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  AI boosted molecular MRI for apoptosis detection in oncolytic virotherapy

Perlman, O., Ito, H., Herz, K., Shono, N., Nakashima, H., Zaiss, M., et al. (submitted). AI boosted molecular MRI for apoptosis detection in oncolytic virotherapy.

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Item Permalink: http://hdl.handle.net/21.11116/0000-0006-B9D0-E Version Permalink: http://hdl.handle.net/21.11116/0000-0006-B9D1-D
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 Creators:
Perlman, O, Author
Ito, H, Author
Herz, K1, 2, Author              
Shono, N, Author
Nakashima, H, Author
Zaiss, M1, 2, Author              
Chiocca, AE, Author
Cohen, O, Author
Rosen, MS, Author
Farrar, CT, Author
Affiliations:
1Department High-Field Magnetic Resonance, Max Planck Institute for Biological Cybernetics, Max Planck Society, ou_1497796              
2Max Planck Institute for Biological Cybernetics, Max Planck Society, ou_1497794              

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 Abstract: Oncolytic virotherapy is a promising treatment for high mortality cancers1. Non-invasive imaging of the underlying molecular processes is an essential tool for therapy optimization and assessment of viral spread, innate immunity, and therapeutic response2, 3. However, previous methods for imaging oncolytic viruses did not correlate with late viral activity4 or had poor sensitivity and specificity5. Similarly, methods developed to image treatment response, such as apoptosis, proved to be slow, nonspecific, or require the use of radioactive or metal-based contrast agents6–8. To date, no method has been widely adopted for clinical use. We describe here a new method for fast magnetic resonance molecular imaging with quantitative proton chemical-exchange specificity to monitor oncolytic virotherapy treatment response. A deep neural network enabled the computation of quantitative biomarker maps of protein and lipid/macromolecule concentrations as well as intracellular pH in a glioblastoma multiforme mouse brain tumor model. Early detection of apoptotic response to oncolytic virotherapy, characterized by decreased cytosolic pH and protein synthesis, was observed in agreement with histology. Clinical translation was demonstrated in a normal human subject, yielding molecular parameters in good agreement with literature values9. The developed method is directly applicable to a wide range of pathologies, including stroke10, cancer11–13, and neurological disorders14, 15.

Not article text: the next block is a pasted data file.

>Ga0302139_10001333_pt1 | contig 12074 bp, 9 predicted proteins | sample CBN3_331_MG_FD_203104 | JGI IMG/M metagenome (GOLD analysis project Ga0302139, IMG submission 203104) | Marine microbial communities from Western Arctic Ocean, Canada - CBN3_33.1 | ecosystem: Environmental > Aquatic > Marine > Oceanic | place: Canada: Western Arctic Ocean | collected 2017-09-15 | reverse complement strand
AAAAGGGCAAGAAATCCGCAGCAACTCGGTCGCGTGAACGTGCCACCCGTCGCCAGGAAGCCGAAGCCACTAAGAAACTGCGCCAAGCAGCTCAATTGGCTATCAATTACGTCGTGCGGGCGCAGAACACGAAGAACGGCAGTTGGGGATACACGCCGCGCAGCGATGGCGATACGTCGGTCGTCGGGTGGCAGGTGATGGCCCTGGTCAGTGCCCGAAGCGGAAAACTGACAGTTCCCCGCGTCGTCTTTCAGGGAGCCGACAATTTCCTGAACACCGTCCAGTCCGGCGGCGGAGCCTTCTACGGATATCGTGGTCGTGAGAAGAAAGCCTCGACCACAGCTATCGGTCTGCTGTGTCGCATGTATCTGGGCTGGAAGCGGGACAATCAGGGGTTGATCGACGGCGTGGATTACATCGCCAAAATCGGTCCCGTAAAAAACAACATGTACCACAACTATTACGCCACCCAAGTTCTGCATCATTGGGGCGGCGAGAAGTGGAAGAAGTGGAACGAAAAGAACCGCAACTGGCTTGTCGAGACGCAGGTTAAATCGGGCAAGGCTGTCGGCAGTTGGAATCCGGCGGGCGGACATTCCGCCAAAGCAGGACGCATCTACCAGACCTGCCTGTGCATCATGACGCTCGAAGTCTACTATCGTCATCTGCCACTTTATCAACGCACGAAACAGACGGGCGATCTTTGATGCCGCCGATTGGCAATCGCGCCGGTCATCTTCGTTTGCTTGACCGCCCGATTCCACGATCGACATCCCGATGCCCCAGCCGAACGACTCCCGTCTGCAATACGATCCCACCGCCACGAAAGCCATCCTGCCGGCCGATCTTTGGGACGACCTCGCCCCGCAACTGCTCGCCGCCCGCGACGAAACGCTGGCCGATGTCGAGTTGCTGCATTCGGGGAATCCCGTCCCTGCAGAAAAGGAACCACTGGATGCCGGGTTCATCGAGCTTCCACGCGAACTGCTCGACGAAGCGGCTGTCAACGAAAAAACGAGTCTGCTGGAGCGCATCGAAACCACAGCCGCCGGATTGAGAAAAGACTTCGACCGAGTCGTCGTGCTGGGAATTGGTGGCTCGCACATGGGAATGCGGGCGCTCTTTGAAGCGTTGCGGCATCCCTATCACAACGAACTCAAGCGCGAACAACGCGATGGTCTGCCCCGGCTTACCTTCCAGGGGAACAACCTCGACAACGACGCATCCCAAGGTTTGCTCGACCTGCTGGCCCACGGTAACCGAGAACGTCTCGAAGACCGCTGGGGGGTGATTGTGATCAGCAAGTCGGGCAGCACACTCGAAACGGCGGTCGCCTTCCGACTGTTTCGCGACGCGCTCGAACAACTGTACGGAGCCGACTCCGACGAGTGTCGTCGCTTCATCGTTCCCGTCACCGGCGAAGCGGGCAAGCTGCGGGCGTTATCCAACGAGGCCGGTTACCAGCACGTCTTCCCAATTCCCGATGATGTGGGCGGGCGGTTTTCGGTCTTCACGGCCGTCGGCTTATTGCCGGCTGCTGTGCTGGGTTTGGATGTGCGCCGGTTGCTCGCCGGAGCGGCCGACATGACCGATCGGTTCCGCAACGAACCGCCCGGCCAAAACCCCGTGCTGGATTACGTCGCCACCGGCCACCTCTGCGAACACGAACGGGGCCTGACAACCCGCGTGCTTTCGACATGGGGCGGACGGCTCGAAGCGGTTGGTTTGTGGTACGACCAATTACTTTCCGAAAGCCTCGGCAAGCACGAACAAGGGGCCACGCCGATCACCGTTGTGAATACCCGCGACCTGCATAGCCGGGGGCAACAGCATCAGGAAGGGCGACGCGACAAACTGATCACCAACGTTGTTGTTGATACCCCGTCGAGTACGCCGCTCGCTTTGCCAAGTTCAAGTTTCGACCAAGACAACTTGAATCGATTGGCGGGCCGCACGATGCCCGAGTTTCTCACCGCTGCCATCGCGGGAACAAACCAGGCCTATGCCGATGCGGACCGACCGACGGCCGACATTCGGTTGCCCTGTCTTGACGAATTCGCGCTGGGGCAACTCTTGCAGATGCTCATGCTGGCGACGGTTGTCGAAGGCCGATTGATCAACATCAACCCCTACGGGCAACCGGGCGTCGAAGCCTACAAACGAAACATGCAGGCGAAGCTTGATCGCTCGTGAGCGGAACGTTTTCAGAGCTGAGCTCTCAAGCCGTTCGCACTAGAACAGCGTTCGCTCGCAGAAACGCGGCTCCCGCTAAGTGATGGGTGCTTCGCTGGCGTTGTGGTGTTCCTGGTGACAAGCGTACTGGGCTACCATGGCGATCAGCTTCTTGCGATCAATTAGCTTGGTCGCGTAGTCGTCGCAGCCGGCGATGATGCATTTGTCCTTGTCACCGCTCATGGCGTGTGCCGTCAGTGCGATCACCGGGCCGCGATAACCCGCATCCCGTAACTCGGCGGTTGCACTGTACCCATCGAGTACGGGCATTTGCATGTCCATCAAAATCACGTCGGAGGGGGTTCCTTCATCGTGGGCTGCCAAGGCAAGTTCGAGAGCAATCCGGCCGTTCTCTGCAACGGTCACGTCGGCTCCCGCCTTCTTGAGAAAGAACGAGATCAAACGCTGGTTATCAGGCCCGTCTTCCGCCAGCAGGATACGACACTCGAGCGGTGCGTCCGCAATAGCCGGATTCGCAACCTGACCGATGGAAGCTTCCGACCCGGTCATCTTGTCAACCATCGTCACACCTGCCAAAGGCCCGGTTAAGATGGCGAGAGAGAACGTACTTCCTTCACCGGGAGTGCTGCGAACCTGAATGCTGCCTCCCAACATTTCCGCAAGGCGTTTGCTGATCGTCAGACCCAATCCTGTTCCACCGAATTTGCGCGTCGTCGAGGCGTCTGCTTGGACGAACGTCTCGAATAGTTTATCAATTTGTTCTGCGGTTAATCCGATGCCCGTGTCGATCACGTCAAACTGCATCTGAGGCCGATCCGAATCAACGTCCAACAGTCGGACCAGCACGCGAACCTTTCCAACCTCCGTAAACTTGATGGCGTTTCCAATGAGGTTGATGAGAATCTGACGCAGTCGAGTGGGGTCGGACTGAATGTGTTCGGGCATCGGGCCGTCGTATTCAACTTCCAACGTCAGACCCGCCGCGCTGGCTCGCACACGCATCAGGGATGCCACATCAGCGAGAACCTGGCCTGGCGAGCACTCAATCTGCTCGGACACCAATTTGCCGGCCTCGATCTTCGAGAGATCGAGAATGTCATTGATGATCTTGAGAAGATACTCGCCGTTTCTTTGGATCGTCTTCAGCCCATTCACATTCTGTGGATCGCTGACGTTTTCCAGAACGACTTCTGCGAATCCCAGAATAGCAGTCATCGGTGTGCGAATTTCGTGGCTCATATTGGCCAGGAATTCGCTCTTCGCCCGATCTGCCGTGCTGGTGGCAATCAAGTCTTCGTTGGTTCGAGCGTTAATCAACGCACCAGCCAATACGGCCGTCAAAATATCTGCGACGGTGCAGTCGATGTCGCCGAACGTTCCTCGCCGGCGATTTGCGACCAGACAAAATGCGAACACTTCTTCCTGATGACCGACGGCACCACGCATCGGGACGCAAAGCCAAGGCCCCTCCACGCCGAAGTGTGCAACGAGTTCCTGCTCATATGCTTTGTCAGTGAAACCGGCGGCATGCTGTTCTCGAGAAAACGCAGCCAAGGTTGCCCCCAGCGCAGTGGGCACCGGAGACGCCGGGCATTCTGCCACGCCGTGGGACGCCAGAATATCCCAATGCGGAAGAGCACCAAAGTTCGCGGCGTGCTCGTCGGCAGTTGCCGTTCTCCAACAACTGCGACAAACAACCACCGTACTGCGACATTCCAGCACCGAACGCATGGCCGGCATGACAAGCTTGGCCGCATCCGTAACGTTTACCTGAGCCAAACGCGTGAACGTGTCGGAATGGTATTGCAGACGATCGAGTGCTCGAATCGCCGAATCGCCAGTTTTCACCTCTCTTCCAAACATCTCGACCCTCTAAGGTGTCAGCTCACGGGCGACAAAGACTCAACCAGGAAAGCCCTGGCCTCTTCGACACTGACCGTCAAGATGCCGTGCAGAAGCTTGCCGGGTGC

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 Dates: 2020-03
 Publication Status: Submitted
 Pages: -
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 Rev. Type: -
 Identifiers: DOI: 10.1101/2020.03.05.977793
 Degree: -

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